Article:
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Top 3 Design Basics for Control Enclosures

Posted by PanelShop.com on Apr 19, 2017 8:53:33 AM

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Electrical control panel design basics is a vast field, dotted with problems pertaining to management, visual appeal, reliability and safety.  The design basics for control enclosures that house various components from Programmable Logic Controllers (PLCs) to high-voltage relays is dependent on several parameters, however, keeping down the cost is one that can’t be sidelined at any time.

Making sure the enclosure is simple, yet robust is vital for proper operation of industrial automation tools, which would directly impact the company’s revenue. By designing a control enclosure around the concept of simplicity, a company can fulfill all the short & long-term prerequisites required for continuous operation.

It is imperative that you treat the entire design as a process rather than a physical entity. Doing so would let you analyze the objectives of the final product. Once you start the process, you may refine it by choosing various routes depending on the thresholds set by top-level management.

Design is a process that takes time, and may seem jumbled & unorganized at times. However, if you follow a few key practices, you’ll be able to gain clarity in no time.

Physical Design

Bypassing the physical layout drawings, and skipping to schematic drawings is a very common mistake that costs design engineers valuable time. Good control panel designs include both physical & electrical requirements. Alternating between the physical & electrical aspects until the potential problems have been solved is the best approach.

Either by hand or through CAD software, experienced control panel designers produce accurate layouts with all the electrical hardware requirements in mind. Every component, and possibility of upgradation should be kept in a jotted down form, so that there won’t be any unresolved issues at the time of fabrication or testing.

The National Electric Code (NEC) provides a clear set of regulations, which are followed by all experienced control panel designers. The standards set for bending radius clearance around incoming & outgoing power connections ensures ample room for future expansion. In addition, the recommended clearance gaps allow ventilation and prevent buildup of heat around components such as PLCs and Variable Frequency Drives.

Choose an Effective Wiring Method

Hardwired control panels serve the industry well as they are built around a solid foundation. But their maintenance as well as management costs almost always skyrocket whenever the need for upgradation arises. A PLC control panel with about 100 I/O points requires a wiring schedule to instruct the engineer on connecting the PLC I/O modules correctly with the contactors, sensors, etc. Any large-scale industry has several PLCs and thus too much time is wasted on producing wiring schedules.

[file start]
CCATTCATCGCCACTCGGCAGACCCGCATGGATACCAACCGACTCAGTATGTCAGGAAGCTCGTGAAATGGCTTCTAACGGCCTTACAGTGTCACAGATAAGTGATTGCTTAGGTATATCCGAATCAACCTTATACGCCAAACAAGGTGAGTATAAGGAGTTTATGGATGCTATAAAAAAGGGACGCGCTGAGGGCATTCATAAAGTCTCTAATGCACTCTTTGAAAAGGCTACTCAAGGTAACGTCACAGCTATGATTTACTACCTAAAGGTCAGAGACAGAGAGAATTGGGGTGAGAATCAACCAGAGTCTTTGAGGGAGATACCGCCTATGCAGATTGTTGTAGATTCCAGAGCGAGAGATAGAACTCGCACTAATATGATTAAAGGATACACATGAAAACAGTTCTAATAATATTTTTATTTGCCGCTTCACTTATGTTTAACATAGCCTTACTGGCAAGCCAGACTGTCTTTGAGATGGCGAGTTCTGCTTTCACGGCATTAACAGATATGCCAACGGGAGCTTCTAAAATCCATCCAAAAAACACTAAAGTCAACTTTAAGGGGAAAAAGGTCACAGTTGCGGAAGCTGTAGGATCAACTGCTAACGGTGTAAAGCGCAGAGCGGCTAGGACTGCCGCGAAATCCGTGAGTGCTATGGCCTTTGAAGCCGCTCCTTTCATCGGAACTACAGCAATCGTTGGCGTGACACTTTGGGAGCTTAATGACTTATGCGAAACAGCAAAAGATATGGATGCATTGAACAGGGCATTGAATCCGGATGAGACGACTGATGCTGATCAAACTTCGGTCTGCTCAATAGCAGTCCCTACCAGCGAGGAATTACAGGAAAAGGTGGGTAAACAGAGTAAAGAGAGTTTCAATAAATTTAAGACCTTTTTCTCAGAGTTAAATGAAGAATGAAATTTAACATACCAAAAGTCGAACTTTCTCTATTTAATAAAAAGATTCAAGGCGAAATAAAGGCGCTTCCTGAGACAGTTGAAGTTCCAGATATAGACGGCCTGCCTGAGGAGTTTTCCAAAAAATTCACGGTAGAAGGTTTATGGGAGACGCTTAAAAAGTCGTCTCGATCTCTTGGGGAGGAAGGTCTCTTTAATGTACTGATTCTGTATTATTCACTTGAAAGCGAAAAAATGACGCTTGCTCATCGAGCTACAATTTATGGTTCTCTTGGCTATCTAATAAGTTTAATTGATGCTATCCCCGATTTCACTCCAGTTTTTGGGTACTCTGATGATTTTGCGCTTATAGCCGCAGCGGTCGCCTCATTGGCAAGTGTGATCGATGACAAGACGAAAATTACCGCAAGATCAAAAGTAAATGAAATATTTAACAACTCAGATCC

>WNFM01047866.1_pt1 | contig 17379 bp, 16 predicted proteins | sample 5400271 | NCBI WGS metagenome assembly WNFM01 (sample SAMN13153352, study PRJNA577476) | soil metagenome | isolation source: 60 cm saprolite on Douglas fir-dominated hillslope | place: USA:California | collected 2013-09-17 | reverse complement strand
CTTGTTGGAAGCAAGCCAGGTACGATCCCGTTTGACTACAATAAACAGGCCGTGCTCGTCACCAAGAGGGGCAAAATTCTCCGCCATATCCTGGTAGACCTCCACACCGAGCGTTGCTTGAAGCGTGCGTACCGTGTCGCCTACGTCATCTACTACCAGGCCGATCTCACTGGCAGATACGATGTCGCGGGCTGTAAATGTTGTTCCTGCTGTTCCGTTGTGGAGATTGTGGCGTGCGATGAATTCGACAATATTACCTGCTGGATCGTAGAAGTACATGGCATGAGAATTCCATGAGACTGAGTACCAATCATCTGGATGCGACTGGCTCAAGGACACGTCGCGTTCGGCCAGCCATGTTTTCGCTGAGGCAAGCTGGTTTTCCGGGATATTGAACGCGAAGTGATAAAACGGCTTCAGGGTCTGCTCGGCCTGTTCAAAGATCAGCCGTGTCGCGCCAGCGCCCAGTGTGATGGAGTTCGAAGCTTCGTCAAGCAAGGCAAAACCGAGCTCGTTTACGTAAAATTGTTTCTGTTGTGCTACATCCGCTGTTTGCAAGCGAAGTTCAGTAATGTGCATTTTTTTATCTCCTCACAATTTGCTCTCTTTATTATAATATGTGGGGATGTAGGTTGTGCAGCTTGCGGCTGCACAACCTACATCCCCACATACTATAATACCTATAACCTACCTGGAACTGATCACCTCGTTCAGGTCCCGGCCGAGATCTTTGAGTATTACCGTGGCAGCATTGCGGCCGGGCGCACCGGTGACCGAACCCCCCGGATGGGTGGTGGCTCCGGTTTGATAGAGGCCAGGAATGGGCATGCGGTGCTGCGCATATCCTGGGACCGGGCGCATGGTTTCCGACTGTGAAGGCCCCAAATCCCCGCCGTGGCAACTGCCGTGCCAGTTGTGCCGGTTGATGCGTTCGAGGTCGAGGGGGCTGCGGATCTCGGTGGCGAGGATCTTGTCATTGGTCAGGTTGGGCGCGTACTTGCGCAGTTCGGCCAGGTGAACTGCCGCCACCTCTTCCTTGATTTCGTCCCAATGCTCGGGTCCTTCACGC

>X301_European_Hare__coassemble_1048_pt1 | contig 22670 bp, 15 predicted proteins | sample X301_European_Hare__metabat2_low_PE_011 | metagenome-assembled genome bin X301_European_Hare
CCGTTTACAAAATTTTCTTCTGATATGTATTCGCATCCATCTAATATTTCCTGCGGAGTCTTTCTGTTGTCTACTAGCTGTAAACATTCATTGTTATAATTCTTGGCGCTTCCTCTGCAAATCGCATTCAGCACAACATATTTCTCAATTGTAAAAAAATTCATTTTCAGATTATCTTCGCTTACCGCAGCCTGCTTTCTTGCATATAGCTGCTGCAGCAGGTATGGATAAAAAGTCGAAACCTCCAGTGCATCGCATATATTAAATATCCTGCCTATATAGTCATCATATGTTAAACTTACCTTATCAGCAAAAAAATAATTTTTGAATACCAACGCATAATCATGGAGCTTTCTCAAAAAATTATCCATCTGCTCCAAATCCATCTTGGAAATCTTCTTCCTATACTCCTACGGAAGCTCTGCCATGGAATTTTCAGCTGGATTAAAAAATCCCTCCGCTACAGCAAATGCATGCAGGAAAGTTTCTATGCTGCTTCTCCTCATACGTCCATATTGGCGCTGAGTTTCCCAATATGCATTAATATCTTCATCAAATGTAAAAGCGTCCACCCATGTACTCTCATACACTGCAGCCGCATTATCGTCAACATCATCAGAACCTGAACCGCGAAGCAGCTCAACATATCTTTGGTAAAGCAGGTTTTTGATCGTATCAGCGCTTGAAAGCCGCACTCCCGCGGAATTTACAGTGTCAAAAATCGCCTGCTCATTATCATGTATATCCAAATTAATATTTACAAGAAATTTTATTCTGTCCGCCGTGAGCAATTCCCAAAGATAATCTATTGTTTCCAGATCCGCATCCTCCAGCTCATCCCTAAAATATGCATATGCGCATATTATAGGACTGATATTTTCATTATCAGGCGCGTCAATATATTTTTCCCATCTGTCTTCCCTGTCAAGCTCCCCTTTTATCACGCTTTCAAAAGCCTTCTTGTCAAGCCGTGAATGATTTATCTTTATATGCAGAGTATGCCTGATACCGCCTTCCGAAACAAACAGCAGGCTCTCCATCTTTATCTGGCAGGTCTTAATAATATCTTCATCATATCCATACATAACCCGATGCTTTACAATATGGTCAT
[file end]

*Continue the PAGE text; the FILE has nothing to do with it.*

Moreover, the wastage of time only builds up when problems such as restrictions around opening/closing the panel doors come around along with last minute changes based on varying components.

What if control components could be connected to the PLCs CPU without the need for some portion of the I/O wiring? What if an alternate approach is implemented that is equivalent to point-to-point wiring in terms of time & resources.

Device level wiring systems that make use of smart modules which attach directly to standard motor controls & other field devices are not available. By employing device-level wiring systems that have their own power supply unit can help reduce the I/O control wiring, decluttering & normalizing the cost of the entire enclosure.

In a nutshell, a wiring method that employs the following techniques should be employed:

  • Eliminate hardwiring.
  • Reduce control-cabinet space requirements.
  • Connect to industry standard networks, fieldbuses and motor control components.

This would bring in neatness & appeal on top of shorter modification times.

Ensure Safety

Keeping the hardware clean, dry and isolated is an extremely vital function for the enclosure, since human lives outrank material costs. The NEMA & IP ratings provide a clear & concise guideline for ensuring maximum protection from electrical hazards.

A component as simple as the enclosure handle can affect both material & human safety. For instance, the use of door clamps result in accumulation of foreign elements within the enclosure that may abnormally affect the life of electrical components, especially the presence of liquids. By using latest latching mechanisms, not only can such problems be avoided but a control engineer can also gain quick access to the panel.

Handles and disconnects with through-door disconnects & interlocks can guarantee personnel protection by providing tagout points and preventing the door from opening until external power is cut.

In addition, variations in temperate must also be considered as most electrical devices don’t have a linear behavior to changes in temperature. Ensuring a narrow range of temperature, humidity and ventilation using thermal management equipment is the most suitable approach for all intents & purposes as it would prevent any unforeseeable response from the enclosure.

By keeping these three basic parameters in check, a control engineer can easily reduce design time, excessive use of resources during maintenance and guarantee user & equipment protection.

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This blog will bring you the latest industry news in Industrial Automation, helpful Engineering tips, and exciting company updates. Whether you're behind a desk or out in the field, the PanelShop.com Blog will keep you up-to-date and informed from  new product releases to determining factors in automation equipment upgrades.

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